Organic–inorganic hybrid perovskites have tremendous potential for next‐generation electronic and optoelectronic devices due to their remarkable carrier dynamics. Hybrid halide perovskites; however, are known to be very sensitive to trace amounts of water, and are therefore not compatible with standard microfabrication techniques.
Previous studies in the literature have mostly been based on polycrystalline forms of perovskites. For single crystals, Van Der Waals epitaxial growth on pre-patterned wafers has been demonstrated with low yield and poor reproducibility of randomly oriented large crystals.
Researchers have demonstrated for the first time a robust and efficient protocol involving microfabrication that enables the integration of an emerging class of materials into modern electronic devices, which is a pivotal step for real applications and large-scale production.
The direct photolithography problem was first solved by using a layer of polymer to repel water and other solvents that are widely used in photolithography, and degrade halide perovskite materials.
A method that allows controllable growth of single crystalline halide perovskites with various morphologies, growth direction and thickness was developed.
The result is a novel method to pattern and control the growth of single crystals of hybrid perovskite on the micro/nanoscale. It is single crystal that promises better electronic and optoelectronic properties than polycrystals. The crystals with controllable morphologies, orientations, and sizes are critical building blocks for a range of functional devices. This method provides a universal strategy for a variety of halide perovskite materials.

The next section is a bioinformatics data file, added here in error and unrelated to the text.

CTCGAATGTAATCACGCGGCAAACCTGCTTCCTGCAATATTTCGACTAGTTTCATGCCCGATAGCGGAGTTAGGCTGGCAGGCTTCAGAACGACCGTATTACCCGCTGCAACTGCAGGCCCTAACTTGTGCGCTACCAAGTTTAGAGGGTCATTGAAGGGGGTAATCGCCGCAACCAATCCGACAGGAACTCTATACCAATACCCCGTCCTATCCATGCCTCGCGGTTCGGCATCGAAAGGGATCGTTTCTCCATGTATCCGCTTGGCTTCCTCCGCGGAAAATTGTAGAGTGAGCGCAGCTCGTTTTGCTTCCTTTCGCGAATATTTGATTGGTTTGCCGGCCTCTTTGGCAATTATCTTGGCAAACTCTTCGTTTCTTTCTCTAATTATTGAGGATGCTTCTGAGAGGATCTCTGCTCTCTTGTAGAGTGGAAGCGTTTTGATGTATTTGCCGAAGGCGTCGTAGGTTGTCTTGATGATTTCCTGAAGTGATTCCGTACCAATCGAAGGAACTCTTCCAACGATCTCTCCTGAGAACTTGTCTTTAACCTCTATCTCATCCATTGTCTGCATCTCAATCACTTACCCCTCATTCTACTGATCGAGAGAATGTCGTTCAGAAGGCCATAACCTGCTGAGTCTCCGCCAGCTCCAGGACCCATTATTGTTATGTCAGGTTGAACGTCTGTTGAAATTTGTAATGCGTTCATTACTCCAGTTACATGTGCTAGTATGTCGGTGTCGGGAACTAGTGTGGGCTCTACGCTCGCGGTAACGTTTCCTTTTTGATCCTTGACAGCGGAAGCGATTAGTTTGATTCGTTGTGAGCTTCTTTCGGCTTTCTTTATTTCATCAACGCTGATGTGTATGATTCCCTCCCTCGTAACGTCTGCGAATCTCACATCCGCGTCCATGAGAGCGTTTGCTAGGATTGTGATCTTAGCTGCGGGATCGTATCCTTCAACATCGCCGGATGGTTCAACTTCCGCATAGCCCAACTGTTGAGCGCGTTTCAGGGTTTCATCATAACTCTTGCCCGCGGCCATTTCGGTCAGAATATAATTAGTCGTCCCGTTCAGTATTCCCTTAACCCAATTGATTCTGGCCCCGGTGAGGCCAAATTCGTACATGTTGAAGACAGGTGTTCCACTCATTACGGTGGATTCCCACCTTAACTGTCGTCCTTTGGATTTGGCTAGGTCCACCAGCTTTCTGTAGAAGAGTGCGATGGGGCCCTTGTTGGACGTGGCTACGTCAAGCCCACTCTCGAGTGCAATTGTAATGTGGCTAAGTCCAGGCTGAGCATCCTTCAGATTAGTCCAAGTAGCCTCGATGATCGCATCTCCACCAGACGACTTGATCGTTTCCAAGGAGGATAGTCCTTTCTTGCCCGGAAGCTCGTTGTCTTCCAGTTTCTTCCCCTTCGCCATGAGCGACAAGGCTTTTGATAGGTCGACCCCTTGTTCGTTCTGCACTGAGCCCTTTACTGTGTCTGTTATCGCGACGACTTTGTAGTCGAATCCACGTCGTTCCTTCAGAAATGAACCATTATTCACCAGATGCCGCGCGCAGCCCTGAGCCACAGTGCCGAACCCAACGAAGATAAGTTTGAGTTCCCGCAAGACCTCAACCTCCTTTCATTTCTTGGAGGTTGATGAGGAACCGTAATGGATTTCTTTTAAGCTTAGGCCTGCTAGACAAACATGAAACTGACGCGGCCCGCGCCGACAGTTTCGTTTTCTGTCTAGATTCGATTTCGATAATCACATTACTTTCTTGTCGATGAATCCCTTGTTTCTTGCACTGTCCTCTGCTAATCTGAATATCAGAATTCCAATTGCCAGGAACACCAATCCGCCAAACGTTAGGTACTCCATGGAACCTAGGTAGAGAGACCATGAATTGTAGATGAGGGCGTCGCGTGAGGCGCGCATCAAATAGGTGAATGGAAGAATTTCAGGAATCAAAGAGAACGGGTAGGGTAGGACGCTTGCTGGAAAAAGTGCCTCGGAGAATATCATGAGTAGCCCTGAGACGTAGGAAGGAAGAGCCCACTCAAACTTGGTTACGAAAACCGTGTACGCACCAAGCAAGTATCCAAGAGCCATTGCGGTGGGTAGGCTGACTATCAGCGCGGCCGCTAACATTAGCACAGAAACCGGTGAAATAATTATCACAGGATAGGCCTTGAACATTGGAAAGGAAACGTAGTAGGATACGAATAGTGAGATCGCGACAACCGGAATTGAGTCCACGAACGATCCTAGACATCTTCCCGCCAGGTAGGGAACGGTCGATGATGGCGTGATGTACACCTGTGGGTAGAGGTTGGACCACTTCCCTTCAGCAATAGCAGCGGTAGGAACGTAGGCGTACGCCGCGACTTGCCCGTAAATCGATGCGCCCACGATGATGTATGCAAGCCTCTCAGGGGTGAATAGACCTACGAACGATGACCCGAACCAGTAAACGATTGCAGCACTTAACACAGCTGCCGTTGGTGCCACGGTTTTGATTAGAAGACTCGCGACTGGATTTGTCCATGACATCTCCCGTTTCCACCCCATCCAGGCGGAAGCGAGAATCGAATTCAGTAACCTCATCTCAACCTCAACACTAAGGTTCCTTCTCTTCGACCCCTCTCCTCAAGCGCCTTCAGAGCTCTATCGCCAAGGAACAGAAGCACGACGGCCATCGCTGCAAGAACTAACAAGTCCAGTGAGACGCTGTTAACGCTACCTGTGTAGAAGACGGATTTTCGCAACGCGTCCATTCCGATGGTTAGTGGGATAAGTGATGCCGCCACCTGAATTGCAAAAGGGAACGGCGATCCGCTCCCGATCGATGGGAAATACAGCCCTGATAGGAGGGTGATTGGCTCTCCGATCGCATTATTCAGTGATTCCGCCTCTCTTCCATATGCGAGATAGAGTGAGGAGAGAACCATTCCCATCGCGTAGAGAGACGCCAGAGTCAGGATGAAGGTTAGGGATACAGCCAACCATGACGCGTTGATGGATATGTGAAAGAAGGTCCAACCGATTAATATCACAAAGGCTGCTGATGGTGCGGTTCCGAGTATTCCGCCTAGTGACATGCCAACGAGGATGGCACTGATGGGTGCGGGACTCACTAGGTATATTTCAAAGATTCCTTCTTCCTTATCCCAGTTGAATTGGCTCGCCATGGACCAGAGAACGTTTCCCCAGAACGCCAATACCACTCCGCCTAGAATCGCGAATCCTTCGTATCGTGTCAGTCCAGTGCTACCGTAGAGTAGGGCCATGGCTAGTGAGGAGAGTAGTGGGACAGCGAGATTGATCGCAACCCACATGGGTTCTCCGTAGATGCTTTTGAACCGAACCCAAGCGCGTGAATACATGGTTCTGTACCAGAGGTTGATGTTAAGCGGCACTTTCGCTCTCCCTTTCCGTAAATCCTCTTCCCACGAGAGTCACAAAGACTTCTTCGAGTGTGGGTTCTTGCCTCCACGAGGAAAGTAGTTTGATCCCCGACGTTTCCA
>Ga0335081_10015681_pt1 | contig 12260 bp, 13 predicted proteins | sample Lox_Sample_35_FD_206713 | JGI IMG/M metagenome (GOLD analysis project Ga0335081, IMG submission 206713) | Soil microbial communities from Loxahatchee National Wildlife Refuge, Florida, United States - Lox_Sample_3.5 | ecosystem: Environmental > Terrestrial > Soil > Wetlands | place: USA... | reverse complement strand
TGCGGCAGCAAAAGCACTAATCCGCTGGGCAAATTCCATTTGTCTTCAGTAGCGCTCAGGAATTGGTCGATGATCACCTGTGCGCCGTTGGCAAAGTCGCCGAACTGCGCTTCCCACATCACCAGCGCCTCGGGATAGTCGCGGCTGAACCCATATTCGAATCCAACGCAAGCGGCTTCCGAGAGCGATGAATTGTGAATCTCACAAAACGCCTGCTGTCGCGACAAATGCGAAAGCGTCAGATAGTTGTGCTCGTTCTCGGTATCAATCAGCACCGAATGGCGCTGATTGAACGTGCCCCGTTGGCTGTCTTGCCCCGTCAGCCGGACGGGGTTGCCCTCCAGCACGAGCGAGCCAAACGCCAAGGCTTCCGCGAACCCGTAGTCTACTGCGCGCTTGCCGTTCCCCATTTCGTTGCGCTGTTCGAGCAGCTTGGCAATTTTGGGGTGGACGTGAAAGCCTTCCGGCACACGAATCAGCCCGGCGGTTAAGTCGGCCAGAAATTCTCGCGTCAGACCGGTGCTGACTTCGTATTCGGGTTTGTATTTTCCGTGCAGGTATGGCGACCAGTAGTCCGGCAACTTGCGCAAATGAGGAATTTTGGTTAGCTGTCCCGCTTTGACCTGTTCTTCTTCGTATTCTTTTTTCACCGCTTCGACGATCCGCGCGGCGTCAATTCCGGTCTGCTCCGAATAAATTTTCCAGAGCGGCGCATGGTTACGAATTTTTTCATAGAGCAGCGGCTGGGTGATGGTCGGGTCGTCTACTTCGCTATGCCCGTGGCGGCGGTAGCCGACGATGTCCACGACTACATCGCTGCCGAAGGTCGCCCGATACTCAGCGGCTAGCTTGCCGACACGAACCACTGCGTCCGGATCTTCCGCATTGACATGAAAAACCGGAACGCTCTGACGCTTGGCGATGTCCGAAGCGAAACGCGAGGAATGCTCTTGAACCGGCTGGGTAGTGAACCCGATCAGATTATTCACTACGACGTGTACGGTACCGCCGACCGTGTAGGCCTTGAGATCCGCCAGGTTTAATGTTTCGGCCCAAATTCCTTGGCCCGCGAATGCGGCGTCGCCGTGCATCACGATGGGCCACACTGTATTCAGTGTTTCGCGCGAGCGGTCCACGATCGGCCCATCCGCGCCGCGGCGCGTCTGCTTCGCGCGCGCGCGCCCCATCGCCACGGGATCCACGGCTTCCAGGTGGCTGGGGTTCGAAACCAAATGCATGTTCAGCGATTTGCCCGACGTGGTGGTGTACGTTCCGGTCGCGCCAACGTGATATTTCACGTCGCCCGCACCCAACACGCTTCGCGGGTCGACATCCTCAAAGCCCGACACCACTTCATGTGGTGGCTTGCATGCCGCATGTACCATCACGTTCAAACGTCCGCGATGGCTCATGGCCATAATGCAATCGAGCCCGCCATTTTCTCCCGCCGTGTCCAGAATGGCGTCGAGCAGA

Theoretical research points to single crystal perovskites that have lower trap density, longer diffusion length, higher mobility and better stability comparing with polycrystalline. Together with the grain boundary free property, single crystal perovskite-based devices such as solar cells, LEDs, and photodetectors are believed to be able to perform much better. However, integrating single crystals in electronic devices has been stagnant in the literature for a long-time due to the uncontrolled bulk size of these materials.
This research however introduces an easy and efficient method to control the perovskite single crystals into micro/nano scale, which unlocks the potential of these materials in electronic devices.
The next challenge is to scale-up the production of this process from benchtop demonstrations to large volume manufacturing.